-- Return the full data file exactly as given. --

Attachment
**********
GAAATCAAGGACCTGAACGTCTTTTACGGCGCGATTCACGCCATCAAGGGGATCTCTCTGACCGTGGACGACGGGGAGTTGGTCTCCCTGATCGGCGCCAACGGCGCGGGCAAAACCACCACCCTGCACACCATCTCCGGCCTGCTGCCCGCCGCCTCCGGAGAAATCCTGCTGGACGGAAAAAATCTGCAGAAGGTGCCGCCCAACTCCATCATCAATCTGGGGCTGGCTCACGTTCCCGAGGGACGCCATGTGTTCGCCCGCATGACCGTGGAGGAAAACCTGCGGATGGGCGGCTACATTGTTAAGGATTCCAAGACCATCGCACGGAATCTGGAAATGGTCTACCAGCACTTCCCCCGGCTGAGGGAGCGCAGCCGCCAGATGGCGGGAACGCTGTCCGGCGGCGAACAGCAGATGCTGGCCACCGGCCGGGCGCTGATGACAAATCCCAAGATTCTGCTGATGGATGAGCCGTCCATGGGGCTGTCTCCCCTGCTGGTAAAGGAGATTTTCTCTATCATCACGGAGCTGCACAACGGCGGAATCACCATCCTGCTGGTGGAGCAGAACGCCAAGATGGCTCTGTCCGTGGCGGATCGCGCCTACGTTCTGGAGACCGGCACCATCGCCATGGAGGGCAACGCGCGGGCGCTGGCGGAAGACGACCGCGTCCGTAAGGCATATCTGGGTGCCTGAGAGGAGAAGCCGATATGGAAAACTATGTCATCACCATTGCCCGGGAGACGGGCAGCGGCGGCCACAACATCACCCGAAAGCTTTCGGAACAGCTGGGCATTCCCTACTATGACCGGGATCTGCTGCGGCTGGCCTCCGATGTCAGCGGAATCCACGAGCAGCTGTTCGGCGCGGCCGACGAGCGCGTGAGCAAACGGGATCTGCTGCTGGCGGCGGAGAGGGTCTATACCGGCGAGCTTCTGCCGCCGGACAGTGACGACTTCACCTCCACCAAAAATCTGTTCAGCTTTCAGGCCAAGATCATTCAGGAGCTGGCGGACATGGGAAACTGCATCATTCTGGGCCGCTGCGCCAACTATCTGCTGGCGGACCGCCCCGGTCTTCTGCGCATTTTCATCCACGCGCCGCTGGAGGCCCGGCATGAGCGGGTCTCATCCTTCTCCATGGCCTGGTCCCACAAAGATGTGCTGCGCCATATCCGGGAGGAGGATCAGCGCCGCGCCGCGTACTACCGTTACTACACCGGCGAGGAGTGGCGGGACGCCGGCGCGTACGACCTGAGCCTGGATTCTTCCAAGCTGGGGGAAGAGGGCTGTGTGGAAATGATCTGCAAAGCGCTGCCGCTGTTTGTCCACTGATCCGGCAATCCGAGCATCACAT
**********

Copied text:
GAAATCAAGGACCTGAACGTCTTTTACGGCGCGATTCACGCCATCAAGGGGATCTCTCTGACCGTGGACGACGGGGAGTTGGTCTCCCTGATCGGCGCCAACGGCGCGGGCAAAACCACCACCCTGCACACCATCTCCGGCCTGCTGCCCGCCGCCTCCGGAGAAATCCTGCTGGACGGAAAAAATCTGCAGAAGGTGCCGCCCAACTCCATCATCAATCTGGGGCTGGCTCACGTTCCCGAGGGACGCCATGTGTTCGCCCGCATGACCGTGGAGGAAAACCTGCGGATGGGCGGCTACATTGTTAAGGATTCCAAGACCATCGCACGGAATCTGGAAATGGTCTACCAGCACTTCCCCCGGCTGAGGGAGCGCAGCCGCCAGATGGCGGGAACGCTGTCCGGCGGCGAACAGCAGATGCTGGCCACCGGCCGGGCGCTGATGACAAATCCCAAGATTCTGCTGATGGATGAGCCGTCCATGGGGCTGTCTCCCCTGCTGGTAAAGGAGATTTTCTCTATCATCACGGAGCTGCACAACGGCGGAATCACCATCCTGCTGGTGGAGCAGAACGCCAAGATGGCTCTGTCCGTGGCGGATCGCGCCTACGTTCTGGAGACCGGCACCATCGCCATGGAGGGCAACGCGCGGGCGCTGGCGGAAGACGACCGCGTCCGTAAGGCATATCTGGGTGCCTGAGAGGAGAAGCCGATATGGAAAACTATGTCATCACCATTGCCCGGGAGACGGGCAGCGGCGGCCACAACATCACCCGAAAGCTTTCGGAACAGCTGGGCATTCCCTACTATGACCGGGATCTGCTGCGGCTGGCCTCCGATGTCAGCGGAATCCACGAGCAGCTGTTCGGCGCGGCCGACGAGCGCGTGAGCAAACGGGATCTGCTGCTGGCGGCGGAGAGGGTCTATACCGGCGAGCTTCTGCCGCCGGACAGTGACGACTTCACCTCCACCAAAAATCTGTTCAGCTTTCAGGCCAAGATCATTCAGGAGCTGGCGGACATGGGAAACTGCATCATTCTGGGCCGCTGCGCCAACTATCTGCTGGCGGACCGCCCCGGTCTTCTGCGCATTTTCATCCACGCGCCGCTGGAGGCCCGGCATGAGCGGGTCTCATCCTTCTCCATGGCCTGGTCCCACAAAGATGTGCTGCGCCATATCCGGGAGGAGGATCAGCGCCGCGCCGCGTACTACCGTTACTACACCGGCGAGGAGTGGCGGGACGCCGGCGCGTACGACCTGAGCCTGGATTCTTCCAAGCTGGGGGAAGAGGGCTGTGTGGAAATGATCTGCAAAGCGCTGCCGCTGTTTGTCCACTGATCCGGCAATCCGAGCATCACAT